In a recent Market Report on Penetration Testing, it was revealed that the next 7 years will see real growth in this area. CRIBB Cyber Security’s Patrick Carolan is one person who has been talking about Pen Testing in this manner, pointing out that it is definitely one to look out for. With the release of said report, we felt it was high time to sit down with Patrick for a deeper look…
Patrick, what is penetration testing?
Pen testing, sometimes referred to as ‘ethical hacking’, is the practice of testing for security vulnerabilities that could be used to exploit a computer system, network or web application. It is essentially an authorised, simulated attack designed to identify key areas of weakness within a system which can then be improved.
How is penetration testing carried out?
You can use software applications to automate testing or it can be performed manually. Penetration Testing has different formats depending upon your requirements, be they internal, external office infrastructures or website or software applications.
What types of test are there?
CRIBB Cyber Security has access to some very talented test consultants who can offer an absolute wealth of pen testing solutions, including assessment services, compliance, risk and audit plus also computer forensics and incident response.
What are the most common types of Pen tests?
I’d say there were four: Internal, external / perimeter, software and web applications. Internal and external are fairly self-explanatory I think, and include hardware and Wi-Fi, whilst software and web apps are also pretty straightforward terms.
How long does a typical penetration test take to complete?
I’d say that typically they will last for a minimum of 3 days.
What are the most common tools used to carry out Penetration tests?
Kali Linux, Metasploit, Nmap, THC Hydra, Nessus and Wire Shark.
Why do we need penetration testing?
I would recommend regular testing for many reasons; you need to develop robust controls for instance, and for that you need to know exactly what hardware and software weaknesses you have. You also need to know the same of your people, and when you do have those controls in place it provides assurance across the entire organisation. Speaking of people, it is people who build applications and human error is something that regularly proves to be a challenge no matter what best practices are adopted. Applications are often targeted and so testing them regularly is important.
Kali Linux – Aimed at advanced Penetration Testing and Security Auditing, this contains several hundred forensic and hacking tools that are designed to perform information security tasks such as Penetration Testing, Computer Forensics, Security research and Reverse Engineering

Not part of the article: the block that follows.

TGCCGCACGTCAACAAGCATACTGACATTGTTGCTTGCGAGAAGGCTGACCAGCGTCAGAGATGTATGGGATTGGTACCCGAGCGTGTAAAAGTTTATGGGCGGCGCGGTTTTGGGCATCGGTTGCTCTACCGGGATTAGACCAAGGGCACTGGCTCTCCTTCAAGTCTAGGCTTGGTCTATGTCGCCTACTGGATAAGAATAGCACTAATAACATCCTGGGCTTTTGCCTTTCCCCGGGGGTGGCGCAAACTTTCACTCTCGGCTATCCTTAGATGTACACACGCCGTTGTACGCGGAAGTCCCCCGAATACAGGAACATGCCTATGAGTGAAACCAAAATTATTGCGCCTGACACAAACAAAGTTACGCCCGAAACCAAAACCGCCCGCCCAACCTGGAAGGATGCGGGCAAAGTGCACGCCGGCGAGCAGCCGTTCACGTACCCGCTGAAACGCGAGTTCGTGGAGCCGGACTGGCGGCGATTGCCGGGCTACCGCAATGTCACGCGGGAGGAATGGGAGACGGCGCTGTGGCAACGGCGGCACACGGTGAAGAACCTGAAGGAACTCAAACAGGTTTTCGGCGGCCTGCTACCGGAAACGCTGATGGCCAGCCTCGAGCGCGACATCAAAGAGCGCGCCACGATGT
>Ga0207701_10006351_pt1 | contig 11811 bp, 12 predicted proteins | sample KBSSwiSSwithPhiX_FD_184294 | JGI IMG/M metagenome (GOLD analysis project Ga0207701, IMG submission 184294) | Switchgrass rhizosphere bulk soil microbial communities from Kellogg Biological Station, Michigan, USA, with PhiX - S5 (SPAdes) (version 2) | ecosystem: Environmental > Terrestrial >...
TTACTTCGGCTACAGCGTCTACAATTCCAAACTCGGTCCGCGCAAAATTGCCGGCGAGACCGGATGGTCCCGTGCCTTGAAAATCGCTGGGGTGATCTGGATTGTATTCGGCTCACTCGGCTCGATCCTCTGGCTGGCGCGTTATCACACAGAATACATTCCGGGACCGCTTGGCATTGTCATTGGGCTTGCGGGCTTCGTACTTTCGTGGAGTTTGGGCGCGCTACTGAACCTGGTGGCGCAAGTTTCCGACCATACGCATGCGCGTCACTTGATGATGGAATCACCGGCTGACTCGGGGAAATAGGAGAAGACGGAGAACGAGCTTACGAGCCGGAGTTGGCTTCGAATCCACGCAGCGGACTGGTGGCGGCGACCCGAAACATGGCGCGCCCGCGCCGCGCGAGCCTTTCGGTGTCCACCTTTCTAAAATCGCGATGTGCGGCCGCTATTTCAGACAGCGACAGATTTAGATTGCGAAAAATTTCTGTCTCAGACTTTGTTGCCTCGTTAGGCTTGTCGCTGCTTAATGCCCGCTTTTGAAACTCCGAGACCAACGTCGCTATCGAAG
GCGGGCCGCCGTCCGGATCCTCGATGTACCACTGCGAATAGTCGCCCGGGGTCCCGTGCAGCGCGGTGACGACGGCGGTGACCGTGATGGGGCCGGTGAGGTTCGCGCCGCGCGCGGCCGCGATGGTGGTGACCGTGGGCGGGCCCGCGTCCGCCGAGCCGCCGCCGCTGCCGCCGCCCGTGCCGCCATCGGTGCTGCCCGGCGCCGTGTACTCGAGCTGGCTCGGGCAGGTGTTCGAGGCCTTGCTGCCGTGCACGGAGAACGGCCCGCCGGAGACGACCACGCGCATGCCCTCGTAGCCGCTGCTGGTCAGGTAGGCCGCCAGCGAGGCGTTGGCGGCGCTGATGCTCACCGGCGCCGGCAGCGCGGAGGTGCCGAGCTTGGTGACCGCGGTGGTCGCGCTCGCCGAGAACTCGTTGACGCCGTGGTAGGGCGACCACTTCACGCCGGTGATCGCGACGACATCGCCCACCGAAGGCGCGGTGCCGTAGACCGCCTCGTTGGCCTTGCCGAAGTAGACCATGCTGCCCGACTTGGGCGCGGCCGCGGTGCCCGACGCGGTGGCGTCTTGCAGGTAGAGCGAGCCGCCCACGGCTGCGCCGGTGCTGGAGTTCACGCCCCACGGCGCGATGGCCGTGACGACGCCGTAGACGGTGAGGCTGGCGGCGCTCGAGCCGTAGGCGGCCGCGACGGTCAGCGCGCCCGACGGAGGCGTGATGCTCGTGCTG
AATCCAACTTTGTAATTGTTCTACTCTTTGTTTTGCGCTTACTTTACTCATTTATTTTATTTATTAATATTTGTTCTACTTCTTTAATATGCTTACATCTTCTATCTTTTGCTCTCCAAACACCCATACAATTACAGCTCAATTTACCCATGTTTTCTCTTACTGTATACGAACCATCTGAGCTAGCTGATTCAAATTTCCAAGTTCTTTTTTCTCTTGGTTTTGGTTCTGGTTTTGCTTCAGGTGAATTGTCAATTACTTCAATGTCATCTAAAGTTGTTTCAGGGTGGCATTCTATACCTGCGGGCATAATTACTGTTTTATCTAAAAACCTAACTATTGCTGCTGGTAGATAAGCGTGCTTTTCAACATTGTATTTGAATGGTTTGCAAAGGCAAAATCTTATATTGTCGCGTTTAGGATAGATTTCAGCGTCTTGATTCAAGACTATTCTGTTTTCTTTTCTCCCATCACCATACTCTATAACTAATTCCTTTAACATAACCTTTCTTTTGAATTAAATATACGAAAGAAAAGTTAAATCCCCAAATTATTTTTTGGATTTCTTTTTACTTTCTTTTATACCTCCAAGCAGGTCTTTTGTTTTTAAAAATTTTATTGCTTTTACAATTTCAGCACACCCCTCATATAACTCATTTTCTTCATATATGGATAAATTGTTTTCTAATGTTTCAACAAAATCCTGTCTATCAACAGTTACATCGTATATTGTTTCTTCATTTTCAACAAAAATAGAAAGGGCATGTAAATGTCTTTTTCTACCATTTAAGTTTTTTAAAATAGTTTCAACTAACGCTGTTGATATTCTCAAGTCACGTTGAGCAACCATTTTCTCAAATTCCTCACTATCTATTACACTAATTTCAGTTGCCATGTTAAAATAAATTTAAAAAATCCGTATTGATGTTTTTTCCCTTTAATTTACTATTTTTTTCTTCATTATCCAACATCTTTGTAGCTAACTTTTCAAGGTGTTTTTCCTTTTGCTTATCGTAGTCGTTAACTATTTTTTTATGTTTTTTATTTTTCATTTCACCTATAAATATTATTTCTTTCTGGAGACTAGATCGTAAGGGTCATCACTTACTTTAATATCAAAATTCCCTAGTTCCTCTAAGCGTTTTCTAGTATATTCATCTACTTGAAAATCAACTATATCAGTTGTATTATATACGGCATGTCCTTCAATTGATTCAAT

Metasploit – An essential tool for many attackers and defenders, Metasploit is a free penetration testing framework that simplifies hacking
Nmap – At heart an open-source port-scan tool, Nmap is free and used by Network administrators for vulnerability scanning and network discovery. Essentially, it can identify devices running on systems, find available hosts and the services they offer, discover open ports and detect security risks
THC Hydra – A brute force, pen testing ‘password cracking’ tool. Essentially, Hydra sends a relentless number of passwords at a login to try to gain access
Nessus – A proprietary vulnerability scanner, Nessus scans a computer and raises an alert upon the discovery of any vulnerabilities which could be exploited by hackers
Wireshark – A free network protocol analyser that is ideal for security professionals and systems administrators. Wireshark allows the user to analyse traffic in real-time, and is regarded as being a very robust tool for network troubleshooting
Social Engineering – Within information security this is the psychological manipulation of people into providing confidential information or performing actions
The Kali Linux platform is a favourite amongst those who are particularly IT security-minded, as it is a free, downloadable operating system that has all the tools required for those working within the security sector. Tuition is readily available via YouTube, thus compounding the security threat, as Kali can be used both offensively and defensively by those with a good operational knowledge of systems.